W3C home > Mailing lists > Public > www-rdf-logic@w3.org > November 2001

Re: literals and typing

From: Sergey Melnik <melnik@db.stanford.edu>
Date: Mon, 12 Nov 2001 10:07:25 -0800
Message-ID: <3BF00FDD.2243E50B@db.stanford.edu>
To: Geoff Chappell <geoff@sover.net>
CC: Pat Hayes <phayes@ai.uwf.edu>, www-rdf-logic@w3.org
Geoff Chappell wrote:
> 
> > -----Original Message-----
> > From: Sergey Melnik [mailto:melnik@db.stanford.edu]
> > Sent: Friday, November 09, 2001 10:22 PM
> > To: Geoff Chappell
> > Cc: Pat Hayes; www-rdf-logic@w3.org
> > Subject: Re: literals and typing
> >
> >
> > > If I understand the delicacy issue with P/P++ it's that a class
> > and one of
> > > its subclasses might have different lexical domains (e.g.
> > hexint, int) and
> > > so it will be unclear/ambiguous in which form the literal value
> > is actually
> > > encoded as a string. But doesn't the same issue exist with S?
> > if we have:
> > > (#whoknows hexint "70") and (hexint subPropertyOf int) we can infer
> > > (#whoknows int "70"). Can't these problems exist in any of the schemes
> > > except X (and only not there because types aren't exposed to inference -
> > > i.e. there are no datatypes visible to RDF).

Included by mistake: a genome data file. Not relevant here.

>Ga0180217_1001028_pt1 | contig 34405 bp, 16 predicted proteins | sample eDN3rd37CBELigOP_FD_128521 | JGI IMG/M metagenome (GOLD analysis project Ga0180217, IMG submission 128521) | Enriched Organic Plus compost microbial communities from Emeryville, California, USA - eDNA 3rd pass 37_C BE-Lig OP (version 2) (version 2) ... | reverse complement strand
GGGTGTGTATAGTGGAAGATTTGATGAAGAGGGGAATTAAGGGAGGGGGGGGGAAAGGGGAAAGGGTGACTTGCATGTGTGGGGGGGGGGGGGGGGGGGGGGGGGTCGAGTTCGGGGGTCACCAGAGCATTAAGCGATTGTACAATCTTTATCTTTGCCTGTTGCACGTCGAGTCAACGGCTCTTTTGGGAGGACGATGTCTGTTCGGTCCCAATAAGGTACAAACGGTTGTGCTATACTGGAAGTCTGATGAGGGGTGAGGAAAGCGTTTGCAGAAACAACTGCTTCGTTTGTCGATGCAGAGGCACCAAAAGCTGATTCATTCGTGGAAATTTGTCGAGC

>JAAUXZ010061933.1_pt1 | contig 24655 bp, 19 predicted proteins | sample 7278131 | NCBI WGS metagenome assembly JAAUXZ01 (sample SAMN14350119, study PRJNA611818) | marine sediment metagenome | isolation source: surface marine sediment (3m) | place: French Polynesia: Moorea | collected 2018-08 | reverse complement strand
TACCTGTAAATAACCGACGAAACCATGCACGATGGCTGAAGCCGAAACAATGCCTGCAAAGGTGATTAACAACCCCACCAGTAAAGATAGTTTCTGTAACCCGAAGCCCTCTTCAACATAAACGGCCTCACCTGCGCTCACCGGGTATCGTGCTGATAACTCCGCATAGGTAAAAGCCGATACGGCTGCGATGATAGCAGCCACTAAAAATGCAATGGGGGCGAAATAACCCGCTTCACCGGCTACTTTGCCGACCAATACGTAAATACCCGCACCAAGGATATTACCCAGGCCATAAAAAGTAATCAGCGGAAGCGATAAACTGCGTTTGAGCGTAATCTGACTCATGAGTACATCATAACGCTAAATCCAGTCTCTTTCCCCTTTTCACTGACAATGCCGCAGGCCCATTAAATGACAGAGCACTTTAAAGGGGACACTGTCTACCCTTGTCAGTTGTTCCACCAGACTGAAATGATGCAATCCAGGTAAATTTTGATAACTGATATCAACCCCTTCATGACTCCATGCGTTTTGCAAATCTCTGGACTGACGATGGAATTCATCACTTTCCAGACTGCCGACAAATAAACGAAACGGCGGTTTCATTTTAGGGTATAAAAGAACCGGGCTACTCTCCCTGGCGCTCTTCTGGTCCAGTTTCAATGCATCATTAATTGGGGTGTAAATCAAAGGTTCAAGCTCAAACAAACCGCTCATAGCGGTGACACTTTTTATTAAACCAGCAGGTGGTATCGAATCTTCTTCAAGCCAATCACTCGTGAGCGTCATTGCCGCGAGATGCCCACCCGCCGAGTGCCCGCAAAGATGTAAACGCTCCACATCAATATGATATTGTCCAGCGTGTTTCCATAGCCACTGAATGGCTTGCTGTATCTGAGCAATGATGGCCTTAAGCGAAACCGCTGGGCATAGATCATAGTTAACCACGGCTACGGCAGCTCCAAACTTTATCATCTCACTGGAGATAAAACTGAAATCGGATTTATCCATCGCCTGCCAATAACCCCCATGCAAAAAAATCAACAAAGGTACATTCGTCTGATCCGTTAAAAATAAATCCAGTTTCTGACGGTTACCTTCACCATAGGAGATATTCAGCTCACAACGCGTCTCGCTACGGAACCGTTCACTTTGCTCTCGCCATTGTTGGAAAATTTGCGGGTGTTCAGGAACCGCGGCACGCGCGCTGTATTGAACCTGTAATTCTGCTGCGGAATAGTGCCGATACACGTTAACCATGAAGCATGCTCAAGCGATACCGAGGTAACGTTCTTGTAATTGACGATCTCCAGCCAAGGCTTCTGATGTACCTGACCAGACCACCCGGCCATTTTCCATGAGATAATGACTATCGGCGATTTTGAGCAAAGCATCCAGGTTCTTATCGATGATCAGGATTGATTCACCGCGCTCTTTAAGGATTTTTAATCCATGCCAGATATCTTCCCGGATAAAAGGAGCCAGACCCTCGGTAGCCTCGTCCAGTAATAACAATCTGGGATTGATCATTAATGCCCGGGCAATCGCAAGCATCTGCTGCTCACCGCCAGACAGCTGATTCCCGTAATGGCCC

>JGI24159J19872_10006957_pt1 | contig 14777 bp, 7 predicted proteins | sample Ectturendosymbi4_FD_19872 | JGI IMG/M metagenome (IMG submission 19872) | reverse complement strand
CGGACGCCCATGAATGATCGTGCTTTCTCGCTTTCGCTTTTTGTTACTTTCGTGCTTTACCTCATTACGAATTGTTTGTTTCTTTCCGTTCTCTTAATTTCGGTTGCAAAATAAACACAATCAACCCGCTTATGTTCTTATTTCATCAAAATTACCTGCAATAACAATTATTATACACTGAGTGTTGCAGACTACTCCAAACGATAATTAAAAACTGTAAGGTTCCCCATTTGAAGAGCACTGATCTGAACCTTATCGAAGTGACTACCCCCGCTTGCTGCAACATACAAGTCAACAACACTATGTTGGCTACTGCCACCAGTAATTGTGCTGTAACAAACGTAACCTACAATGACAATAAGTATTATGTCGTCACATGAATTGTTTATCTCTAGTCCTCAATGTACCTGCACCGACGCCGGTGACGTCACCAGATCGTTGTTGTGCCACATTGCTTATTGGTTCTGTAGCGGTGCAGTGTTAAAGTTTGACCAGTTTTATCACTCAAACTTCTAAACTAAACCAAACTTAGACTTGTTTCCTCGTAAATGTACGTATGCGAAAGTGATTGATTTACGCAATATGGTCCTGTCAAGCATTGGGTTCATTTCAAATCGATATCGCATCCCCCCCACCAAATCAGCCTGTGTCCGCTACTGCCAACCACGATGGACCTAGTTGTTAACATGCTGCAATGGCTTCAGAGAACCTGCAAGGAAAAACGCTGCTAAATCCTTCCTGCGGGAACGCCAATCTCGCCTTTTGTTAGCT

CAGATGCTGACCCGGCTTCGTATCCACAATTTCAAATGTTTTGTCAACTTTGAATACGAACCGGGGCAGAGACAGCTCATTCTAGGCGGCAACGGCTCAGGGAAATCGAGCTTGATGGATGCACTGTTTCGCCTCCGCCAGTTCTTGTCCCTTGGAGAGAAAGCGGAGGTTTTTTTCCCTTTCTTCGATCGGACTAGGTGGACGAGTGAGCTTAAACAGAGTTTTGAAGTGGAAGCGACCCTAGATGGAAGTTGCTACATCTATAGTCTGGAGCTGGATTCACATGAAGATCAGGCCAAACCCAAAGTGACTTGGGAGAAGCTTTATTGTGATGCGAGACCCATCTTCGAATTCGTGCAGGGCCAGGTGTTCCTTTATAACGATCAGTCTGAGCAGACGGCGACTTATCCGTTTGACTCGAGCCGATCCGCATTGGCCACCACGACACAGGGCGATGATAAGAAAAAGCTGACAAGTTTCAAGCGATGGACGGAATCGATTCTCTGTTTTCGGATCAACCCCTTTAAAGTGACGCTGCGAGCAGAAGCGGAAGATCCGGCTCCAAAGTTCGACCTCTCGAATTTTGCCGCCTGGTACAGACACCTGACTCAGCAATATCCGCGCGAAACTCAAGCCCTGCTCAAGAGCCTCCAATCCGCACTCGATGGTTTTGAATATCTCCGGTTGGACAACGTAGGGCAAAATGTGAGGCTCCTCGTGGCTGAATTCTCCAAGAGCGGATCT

> >
> > In S, asserting (hexint subPropertyOf int) yields an empty
> > interpretation (in other words, this assertion is inconsistent with the
> > definition of hexint and int). You wouldn't want to assert things like
> > that...
> 
> Yes, I see. That's why you use a relation rather than membership in a class
> to specify datatype -- because it captures the intended binding of a string
> to a value. It's just plain wrong to claim that hexint is a subPropertyOf
> int (unless your world consists of 0-9 only),

right

> whereas it's just a bad idea
> to claim that hexint is a subClassOf int (it's valid in that the members are
> the same, but ambiguous from the perspective of mapping string
> representations to values).

In P(++) it is problematic. However, in S it'd be fine to claim that the
domain of hexint is subClassOf the domain of int (in fact, you could
even claim the equivalence).

> Thanks for clearing that up for me.

You're very welcome,
Sergey

> >
> > Sergey
> >
> 
> Geoff
Received on Monday, 12 November 2001 12:40:27 UTC

This archive was generated by hypermail 2.3.1 : Wednesday, 5 February 2014 07:16:02 UTC